Ellen spent a few minutes taking in the exhibit, and then a few more exchanging thoughts with Mr. Hunter. He seemed quite interested in her, where she was from, what she did other than operate a book store. He seemed to exude such charm and interest in her that she spent more time with him than she had planned. Soon, though, she had to go on to her other business. Before leaving the store to visit the publishing outlet, she took her leave of Fiona.

As she headed for the door, Mr. Hunter again came up to her.

“I am so impressed with you! Fiona told me a little about you. You are such a lady of style and grace, I hope we will meet again.”

Flattered, she answered with a gracious, “I do hope so, Mr. Hunter; and I wish you well with your project!” She went on, leaving for her other business. Her errands took her some time, and she stopped for a short lunch after. Then, thinking of a purchase she might make for her daughter, she visited some nearby shops. It was late afternoon when she headed back to her car. She passed by Fiona’s store on the way, and, on a whim, decided to go in again and have another look at the photo exhibit. Something likeit might just make a good promotional event in her own shop.

As she entered, Mr. Hunter greeted her again.

“Mrs. Morrison! I am surprised to see you back so quickly! I am honoured!”

“Yes, Mr. Hunter. Frankly, I was quite interested in your exhibit. It seems to be attracting quite a number of people. Do you do it in many places?”

“Some. Right now, I have booked to show it at three locations next month. But, I do want to expand it. It is not nearly finished, and before I show it in the more prestigious locations, I would like to add some additional items.”

“I was thinking, Mr. Hunter,” she went on, but he interrupted her, “Please, Geoffrey. We do not need to be so formal!”

“Geoffrey. Would you consider showing it in something like the shop I have? It seems to get a lot of attention. Of course, I don’t have so big an area for it, so, perhaps before it grows too much--”

He thought for a moment. “Mrs. Hunter, I really think it better not to book further showings until it is more complete. I want to devote my time to finding additional models to include. It is a challenge, as you can understand.”

“Yes, I quite understand. Well, perhaps at some future time we might think about it!”

“Perhaps. But, there is another matter. I am so impressed with you, your appearance, your style, the work you do. Would you - I hardly know how to say this, but would you consider being one of my models?”

“Me? A model? Geoffrey, I am a grandmother. I am not young and pretty, certainly no model. Whatever possesses you to think I would be a good subject?”

“Because, Mrs. Hunter, you are just the kind of person I try to depict. You are a person of standing in your community, you have character, you are - as you say - a grandmother, a leader in the community, a business woman. Now, you are an example of style and respectability! I would love to be able to make you one of my contrasts!”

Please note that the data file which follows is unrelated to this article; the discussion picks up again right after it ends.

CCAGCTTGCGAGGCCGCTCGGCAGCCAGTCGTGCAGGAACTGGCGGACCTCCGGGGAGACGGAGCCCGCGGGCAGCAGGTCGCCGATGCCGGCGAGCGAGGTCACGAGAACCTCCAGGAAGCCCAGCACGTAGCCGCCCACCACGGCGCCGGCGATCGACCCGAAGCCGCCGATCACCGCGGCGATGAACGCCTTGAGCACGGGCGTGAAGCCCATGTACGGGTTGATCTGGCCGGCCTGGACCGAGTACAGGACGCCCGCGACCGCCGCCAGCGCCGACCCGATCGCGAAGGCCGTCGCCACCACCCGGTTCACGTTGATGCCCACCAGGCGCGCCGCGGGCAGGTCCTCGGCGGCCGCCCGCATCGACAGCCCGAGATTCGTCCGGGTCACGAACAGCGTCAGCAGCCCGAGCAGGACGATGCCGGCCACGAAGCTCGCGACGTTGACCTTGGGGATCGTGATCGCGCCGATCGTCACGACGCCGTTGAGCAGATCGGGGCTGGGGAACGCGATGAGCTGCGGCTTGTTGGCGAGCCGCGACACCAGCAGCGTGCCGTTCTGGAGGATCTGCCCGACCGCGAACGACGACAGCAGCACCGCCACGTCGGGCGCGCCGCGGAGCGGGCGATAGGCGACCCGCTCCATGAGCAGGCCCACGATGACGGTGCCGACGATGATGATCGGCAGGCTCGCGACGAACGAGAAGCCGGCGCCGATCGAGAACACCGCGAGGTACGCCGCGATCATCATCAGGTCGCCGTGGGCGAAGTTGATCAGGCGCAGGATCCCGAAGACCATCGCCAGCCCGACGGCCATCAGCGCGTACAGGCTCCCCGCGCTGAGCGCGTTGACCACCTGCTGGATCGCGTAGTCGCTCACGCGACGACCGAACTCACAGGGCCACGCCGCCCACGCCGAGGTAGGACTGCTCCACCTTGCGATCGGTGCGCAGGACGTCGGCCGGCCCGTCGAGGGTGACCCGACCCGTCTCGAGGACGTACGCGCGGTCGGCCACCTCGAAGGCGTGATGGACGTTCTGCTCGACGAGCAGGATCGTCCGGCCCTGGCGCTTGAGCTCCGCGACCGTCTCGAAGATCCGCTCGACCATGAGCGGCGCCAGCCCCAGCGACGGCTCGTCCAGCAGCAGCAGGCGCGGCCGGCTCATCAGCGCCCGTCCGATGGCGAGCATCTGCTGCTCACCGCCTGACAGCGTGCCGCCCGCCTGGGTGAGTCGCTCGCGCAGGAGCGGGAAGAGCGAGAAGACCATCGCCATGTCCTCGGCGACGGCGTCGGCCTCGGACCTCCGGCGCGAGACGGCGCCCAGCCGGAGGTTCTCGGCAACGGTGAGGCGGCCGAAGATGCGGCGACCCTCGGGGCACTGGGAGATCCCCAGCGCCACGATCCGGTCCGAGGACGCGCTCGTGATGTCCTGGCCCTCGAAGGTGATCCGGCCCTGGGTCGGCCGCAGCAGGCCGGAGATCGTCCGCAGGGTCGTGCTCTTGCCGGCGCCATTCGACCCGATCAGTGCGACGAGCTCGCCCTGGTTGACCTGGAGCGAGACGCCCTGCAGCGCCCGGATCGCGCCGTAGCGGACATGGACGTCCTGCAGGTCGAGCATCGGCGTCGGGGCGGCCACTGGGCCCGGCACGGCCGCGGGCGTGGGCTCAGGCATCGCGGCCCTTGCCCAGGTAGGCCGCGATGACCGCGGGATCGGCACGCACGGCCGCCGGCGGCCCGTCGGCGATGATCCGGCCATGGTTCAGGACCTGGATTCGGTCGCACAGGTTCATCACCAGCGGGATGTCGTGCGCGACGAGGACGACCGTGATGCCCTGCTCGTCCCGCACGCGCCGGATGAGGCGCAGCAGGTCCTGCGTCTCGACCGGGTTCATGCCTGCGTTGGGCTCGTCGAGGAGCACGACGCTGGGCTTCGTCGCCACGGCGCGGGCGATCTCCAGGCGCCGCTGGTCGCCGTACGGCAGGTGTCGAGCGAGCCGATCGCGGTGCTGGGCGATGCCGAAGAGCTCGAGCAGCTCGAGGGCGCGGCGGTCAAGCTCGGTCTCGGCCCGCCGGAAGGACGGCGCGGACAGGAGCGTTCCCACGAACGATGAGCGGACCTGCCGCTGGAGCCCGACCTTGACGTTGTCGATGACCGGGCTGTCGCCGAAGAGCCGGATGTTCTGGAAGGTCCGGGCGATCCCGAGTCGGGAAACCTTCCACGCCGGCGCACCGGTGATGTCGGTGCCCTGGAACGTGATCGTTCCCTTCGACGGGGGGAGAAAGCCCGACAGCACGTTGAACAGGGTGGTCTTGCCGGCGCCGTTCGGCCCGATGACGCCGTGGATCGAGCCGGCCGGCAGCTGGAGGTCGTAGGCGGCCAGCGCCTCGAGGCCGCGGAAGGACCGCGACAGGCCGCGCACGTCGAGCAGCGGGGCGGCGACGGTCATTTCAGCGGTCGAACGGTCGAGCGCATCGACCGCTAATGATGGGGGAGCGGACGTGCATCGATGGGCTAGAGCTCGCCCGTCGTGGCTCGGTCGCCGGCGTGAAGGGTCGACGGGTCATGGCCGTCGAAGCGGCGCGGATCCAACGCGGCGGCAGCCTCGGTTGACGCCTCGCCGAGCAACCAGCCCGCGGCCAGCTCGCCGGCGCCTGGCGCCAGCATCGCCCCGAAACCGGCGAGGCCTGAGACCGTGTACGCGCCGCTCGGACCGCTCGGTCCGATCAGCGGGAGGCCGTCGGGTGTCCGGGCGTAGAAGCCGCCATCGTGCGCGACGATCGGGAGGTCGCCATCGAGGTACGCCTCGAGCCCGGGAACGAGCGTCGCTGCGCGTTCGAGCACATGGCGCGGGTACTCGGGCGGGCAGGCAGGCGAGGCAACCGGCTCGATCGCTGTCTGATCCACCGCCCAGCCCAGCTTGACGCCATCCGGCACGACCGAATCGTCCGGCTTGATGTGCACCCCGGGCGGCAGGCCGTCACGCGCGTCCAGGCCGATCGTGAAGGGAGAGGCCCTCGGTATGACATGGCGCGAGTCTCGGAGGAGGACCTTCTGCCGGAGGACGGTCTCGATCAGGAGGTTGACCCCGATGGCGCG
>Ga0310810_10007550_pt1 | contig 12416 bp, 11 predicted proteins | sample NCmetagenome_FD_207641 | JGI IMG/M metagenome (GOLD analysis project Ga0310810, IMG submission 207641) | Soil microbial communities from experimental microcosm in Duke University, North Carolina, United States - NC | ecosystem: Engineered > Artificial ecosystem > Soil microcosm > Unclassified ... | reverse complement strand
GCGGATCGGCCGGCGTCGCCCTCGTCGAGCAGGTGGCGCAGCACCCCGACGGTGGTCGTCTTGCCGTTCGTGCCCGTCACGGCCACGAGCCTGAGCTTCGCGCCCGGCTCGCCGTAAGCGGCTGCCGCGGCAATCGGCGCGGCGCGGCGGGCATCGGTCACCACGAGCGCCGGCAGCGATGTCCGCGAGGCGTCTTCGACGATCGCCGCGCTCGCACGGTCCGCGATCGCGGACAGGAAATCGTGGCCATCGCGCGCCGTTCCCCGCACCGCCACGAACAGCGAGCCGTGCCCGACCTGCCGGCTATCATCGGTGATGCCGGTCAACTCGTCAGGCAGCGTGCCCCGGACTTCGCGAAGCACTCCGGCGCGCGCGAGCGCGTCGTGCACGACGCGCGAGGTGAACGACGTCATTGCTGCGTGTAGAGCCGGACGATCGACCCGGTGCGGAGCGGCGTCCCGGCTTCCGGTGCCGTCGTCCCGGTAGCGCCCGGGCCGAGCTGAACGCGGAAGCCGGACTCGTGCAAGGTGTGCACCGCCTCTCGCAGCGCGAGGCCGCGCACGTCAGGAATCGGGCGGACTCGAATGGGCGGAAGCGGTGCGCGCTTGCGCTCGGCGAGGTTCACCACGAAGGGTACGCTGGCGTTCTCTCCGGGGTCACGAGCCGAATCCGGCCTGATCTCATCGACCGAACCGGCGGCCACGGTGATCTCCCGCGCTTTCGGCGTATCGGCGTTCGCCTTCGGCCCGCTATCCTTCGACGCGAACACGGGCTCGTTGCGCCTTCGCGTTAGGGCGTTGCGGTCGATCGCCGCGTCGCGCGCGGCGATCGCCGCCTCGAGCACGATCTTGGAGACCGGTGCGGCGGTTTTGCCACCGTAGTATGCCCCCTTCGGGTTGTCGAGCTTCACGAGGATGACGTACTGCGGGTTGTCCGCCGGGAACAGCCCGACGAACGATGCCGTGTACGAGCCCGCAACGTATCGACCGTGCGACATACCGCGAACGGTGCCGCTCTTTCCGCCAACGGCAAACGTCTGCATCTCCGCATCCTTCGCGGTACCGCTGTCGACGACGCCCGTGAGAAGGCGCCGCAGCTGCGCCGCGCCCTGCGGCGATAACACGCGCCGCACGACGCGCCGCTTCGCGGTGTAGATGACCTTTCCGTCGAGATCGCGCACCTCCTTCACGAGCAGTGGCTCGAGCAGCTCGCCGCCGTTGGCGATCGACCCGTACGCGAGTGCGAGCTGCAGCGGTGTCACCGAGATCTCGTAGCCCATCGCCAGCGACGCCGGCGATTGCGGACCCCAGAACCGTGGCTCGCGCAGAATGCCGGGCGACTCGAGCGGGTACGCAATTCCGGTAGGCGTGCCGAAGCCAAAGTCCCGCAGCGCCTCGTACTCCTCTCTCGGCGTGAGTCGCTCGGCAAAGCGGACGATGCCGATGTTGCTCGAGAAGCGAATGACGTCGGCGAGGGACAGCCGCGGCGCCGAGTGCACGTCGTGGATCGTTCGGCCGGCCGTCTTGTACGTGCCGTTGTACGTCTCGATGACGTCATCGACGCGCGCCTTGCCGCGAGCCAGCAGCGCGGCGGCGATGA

“And what, Geoffrey, would be the contrast?”

“Ah, madam, that is where I have the challenge. In some way we must show another side of you.”

“Well, Geoffrey, when you think of it, do let me know. It does intrigue me. Now, I must be getting home. I have a distance to drive, and a meeting of the guild this evening!”

She made her farewell, and was soon on her way.

It was late that evening when she arrived home. She had gone directly to the guild meeting, and Alistair did not see her until she pulled her car in front of the house. He opened the door for her, and greeted her as she came in.

“Did you eat?” he asked her. “You had a busy day!”

“Indeed I did”, she replied, kicking off her shoes, and shooing the cat from a small table on which she proceeded to rest her feet.

“Care for a touch of curry? I stopped at a take-out on the way home. I only ate pasrt of it.”

“Sounds good. Would you put it on something for me?” she asked.

At home, Ellen put comfort ahead of decorum. Being orderly and proper was almost an obsession with her when in public or at her shop, but at home she cared little for it. While Alistair warmed her snack, she stood and divested herself of her blouse and skirt, then, assuring herself the window blinds were closed, she sat down at her kitchen table in her bra and half slip to eat what her husband now offered her.

She went over her day with him. As she finished her food, she recalled to him the photo exhibit she had seen, and the interest Mr. Hunter had expressed in her.

“Can you imagine? He wanted me to be a model for his project. Me? A model? “

“You should consider it” he told me. “You might become famous! The new Mona Lisa!”

“Hardly!” she answered. “His models are all anonymous. He doesn’t use any names, just the photos themselves. His idea - contrasts - is what makes it interesting. Really, it was intriguing, to see people shown in such different ways. He makes you think about a side of a person that would one would not think of.”